Gresham’s Law is often stated as “bad money drives out good money”. There are more precise definitions and the historical context itself provided at Wikipedia’s website. What is frustrating to me and certainly to some historians is the misinterpretation of the underlying general principles related to the ideas behind this law, especially by some Keynesian economists.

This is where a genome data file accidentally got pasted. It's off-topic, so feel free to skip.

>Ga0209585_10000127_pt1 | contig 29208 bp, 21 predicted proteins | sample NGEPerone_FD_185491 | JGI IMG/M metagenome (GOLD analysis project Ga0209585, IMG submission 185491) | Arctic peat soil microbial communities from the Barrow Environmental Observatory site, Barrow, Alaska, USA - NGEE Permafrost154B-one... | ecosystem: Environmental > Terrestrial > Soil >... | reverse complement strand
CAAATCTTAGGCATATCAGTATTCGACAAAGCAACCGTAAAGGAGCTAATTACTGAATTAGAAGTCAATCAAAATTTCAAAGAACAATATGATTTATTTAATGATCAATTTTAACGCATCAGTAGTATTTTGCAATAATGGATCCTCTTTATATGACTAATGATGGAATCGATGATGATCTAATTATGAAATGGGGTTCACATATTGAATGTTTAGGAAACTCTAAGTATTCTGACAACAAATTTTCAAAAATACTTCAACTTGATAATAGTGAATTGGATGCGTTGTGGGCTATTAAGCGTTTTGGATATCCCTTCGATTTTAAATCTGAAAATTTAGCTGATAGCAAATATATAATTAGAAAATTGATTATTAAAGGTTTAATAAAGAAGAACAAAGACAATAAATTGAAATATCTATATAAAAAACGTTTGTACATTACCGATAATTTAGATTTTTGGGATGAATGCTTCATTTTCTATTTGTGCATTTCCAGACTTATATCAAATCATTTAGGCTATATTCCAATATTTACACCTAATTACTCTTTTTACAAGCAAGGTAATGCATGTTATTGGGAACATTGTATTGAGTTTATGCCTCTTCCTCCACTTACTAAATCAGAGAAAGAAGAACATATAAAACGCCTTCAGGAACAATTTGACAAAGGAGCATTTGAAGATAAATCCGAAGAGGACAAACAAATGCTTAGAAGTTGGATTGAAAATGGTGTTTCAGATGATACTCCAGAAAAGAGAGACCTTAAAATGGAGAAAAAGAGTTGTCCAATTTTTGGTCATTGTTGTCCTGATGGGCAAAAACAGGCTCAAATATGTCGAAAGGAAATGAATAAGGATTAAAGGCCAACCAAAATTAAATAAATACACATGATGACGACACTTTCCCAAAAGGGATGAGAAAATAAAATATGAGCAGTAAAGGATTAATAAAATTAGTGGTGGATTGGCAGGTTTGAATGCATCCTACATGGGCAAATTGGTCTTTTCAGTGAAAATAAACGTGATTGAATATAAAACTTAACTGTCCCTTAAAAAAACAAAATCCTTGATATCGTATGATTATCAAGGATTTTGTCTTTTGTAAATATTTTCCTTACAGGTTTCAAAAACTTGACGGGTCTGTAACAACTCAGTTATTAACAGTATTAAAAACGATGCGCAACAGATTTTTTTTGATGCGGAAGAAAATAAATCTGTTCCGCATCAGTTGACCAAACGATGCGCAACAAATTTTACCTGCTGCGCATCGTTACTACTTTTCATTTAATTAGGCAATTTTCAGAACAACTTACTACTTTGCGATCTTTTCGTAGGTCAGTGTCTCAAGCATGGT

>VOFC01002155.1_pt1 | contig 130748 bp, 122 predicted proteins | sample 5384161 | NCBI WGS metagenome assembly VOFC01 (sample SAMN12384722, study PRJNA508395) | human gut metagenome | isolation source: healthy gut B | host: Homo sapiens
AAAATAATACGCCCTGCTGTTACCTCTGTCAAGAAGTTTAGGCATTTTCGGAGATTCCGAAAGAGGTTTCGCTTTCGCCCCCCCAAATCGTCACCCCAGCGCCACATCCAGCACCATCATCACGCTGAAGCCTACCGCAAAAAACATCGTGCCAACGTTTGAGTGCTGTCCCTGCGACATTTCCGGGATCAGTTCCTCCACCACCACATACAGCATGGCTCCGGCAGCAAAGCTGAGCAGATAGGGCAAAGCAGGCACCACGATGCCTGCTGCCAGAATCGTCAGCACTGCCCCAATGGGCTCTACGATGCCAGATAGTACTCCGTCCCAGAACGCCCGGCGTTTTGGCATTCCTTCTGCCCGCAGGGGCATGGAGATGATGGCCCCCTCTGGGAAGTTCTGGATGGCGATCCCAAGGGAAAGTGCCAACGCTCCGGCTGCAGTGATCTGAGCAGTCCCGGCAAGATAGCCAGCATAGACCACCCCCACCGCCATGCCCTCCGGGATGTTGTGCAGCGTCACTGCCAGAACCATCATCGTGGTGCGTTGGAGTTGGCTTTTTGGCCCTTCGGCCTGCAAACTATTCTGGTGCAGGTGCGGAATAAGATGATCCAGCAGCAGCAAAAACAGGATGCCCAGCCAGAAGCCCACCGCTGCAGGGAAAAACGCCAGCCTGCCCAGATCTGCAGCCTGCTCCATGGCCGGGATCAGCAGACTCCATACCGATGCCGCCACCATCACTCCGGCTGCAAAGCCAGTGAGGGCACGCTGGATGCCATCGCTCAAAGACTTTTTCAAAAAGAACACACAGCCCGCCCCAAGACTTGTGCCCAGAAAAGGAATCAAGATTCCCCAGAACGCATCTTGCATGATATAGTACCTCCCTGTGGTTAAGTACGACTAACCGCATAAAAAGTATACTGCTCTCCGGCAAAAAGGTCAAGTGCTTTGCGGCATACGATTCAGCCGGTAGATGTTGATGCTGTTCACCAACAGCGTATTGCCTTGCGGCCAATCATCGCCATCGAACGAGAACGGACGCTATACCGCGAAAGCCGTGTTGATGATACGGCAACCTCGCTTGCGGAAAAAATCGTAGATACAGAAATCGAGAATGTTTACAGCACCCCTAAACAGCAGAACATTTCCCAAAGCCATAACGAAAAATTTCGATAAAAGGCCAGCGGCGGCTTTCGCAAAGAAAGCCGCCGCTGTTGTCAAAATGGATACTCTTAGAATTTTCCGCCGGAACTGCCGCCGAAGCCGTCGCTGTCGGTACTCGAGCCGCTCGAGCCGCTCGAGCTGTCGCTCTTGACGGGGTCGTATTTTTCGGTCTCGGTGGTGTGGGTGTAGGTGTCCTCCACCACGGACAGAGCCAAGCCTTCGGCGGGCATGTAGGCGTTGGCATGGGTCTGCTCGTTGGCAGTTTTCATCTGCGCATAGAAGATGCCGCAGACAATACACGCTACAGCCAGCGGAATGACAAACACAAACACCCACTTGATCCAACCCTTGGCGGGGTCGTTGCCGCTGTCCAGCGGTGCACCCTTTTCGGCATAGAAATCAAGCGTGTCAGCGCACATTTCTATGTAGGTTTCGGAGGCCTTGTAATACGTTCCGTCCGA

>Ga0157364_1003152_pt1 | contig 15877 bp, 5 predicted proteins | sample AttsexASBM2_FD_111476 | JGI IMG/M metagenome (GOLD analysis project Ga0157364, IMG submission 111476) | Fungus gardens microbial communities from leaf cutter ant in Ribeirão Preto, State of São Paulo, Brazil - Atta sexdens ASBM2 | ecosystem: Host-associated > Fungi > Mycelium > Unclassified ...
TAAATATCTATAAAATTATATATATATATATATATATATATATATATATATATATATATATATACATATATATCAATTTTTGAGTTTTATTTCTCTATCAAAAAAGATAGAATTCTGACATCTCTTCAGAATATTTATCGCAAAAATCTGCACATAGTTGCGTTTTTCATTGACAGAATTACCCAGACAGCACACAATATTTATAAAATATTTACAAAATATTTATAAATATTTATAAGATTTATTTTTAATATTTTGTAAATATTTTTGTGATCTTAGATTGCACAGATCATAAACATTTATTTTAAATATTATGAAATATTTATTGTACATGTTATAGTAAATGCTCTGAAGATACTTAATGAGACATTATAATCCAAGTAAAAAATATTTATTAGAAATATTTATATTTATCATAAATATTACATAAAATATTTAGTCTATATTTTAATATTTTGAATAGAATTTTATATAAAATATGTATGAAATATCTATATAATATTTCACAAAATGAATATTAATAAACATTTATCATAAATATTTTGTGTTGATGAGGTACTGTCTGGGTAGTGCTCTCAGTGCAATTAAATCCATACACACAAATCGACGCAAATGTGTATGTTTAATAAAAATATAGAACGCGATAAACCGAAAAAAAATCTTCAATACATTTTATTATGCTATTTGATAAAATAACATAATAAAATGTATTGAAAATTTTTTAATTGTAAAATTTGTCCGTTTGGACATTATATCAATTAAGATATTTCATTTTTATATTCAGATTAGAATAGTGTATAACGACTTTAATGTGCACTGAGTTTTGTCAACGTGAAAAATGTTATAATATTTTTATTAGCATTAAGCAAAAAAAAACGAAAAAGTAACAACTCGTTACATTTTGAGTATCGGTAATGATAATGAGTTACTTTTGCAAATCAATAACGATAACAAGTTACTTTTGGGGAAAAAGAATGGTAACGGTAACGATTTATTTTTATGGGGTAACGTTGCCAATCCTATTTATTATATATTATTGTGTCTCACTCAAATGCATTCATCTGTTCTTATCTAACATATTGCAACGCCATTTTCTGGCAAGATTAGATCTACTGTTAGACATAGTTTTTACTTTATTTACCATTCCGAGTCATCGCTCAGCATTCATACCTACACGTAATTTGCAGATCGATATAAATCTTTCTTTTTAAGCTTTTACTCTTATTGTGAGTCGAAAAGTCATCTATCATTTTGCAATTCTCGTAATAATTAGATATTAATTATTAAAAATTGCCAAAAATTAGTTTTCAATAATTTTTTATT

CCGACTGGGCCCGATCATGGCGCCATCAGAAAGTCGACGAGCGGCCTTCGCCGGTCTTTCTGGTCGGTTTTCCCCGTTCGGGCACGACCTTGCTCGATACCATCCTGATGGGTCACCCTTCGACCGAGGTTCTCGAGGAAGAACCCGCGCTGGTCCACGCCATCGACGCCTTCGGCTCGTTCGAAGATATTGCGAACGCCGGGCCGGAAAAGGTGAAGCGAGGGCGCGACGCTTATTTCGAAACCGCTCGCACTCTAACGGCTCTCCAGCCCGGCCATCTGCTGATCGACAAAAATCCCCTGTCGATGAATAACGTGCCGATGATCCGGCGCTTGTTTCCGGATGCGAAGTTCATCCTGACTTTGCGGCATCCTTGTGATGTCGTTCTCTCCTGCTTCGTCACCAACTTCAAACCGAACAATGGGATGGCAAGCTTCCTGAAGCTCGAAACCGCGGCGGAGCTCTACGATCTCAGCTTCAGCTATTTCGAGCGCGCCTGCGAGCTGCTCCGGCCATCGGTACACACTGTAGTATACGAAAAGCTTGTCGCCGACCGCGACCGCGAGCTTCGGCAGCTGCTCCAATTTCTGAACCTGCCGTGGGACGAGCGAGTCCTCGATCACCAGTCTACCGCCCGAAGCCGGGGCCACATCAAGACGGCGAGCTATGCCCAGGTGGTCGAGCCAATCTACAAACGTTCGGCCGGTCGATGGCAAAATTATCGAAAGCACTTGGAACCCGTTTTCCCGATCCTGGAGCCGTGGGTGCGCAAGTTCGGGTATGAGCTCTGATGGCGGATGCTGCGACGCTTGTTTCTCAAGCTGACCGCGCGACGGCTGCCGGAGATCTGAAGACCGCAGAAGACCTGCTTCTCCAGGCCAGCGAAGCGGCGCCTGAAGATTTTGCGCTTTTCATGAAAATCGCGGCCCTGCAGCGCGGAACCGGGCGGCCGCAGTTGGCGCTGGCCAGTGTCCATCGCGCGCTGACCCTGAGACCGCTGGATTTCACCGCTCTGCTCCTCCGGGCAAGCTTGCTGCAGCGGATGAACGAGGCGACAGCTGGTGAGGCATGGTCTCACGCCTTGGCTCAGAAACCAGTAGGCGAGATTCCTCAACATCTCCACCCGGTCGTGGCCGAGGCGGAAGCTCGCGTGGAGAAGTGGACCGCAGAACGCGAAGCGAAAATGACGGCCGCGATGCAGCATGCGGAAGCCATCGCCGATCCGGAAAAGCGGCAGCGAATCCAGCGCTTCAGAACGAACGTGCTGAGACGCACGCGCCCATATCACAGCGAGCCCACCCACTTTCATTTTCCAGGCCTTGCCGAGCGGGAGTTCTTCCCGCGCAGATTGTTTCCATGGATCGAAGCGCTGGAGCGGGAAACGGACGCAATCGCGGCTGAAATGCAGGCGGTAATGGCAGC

Many use Gresham’s Law to argue against monetary reform, especially the idea of returning to a gold standard (i.e. a money based on intrinsic worth (e.g. paper redeemable in precious metals) rather than fiat money, or money backed only by government). There are historical examples of where bad money did prevent the usage of better money that might seem to give credence to these pessimistic views towards the true and valuable monetary reform aforementioned. However in his seminal work “A History Of Money From Ancient Times To the Present Day”, Glyn Davies provides a very insightful perspective on why monetary reform sometimes works and sometimes doesn’t. He contrasts two late Roman emperors: Diocletian and his successor Constantin. He mentions how Diocletian tried monetary reform by reissuing a much purer coinage than his predecessors. However the good coinage was too little to tip the scales towards restoring the economy. Constantin was successful in his subsequent monetary reform because he issued even more good coinage to the point where the scales tipped towards true change for the better. The key was in quantity: if the amount of good money in circulation was too little, it was deemed too precious to part with, whereas if the amount of good money in circulation reached a certain threshold it became the preferred medium of exchange. Why? It is for the simple truth that once money with intrinsic worth returns to the scene in quantities that the general public can amass and trade freely, the money that was always worth less becomes truly worthless as it should be. Good money with intrinsic worth only flows freely once people lose their fear of not being able to retain or regain a store of such good money when the majority of the population have only bad money to trade in exchange.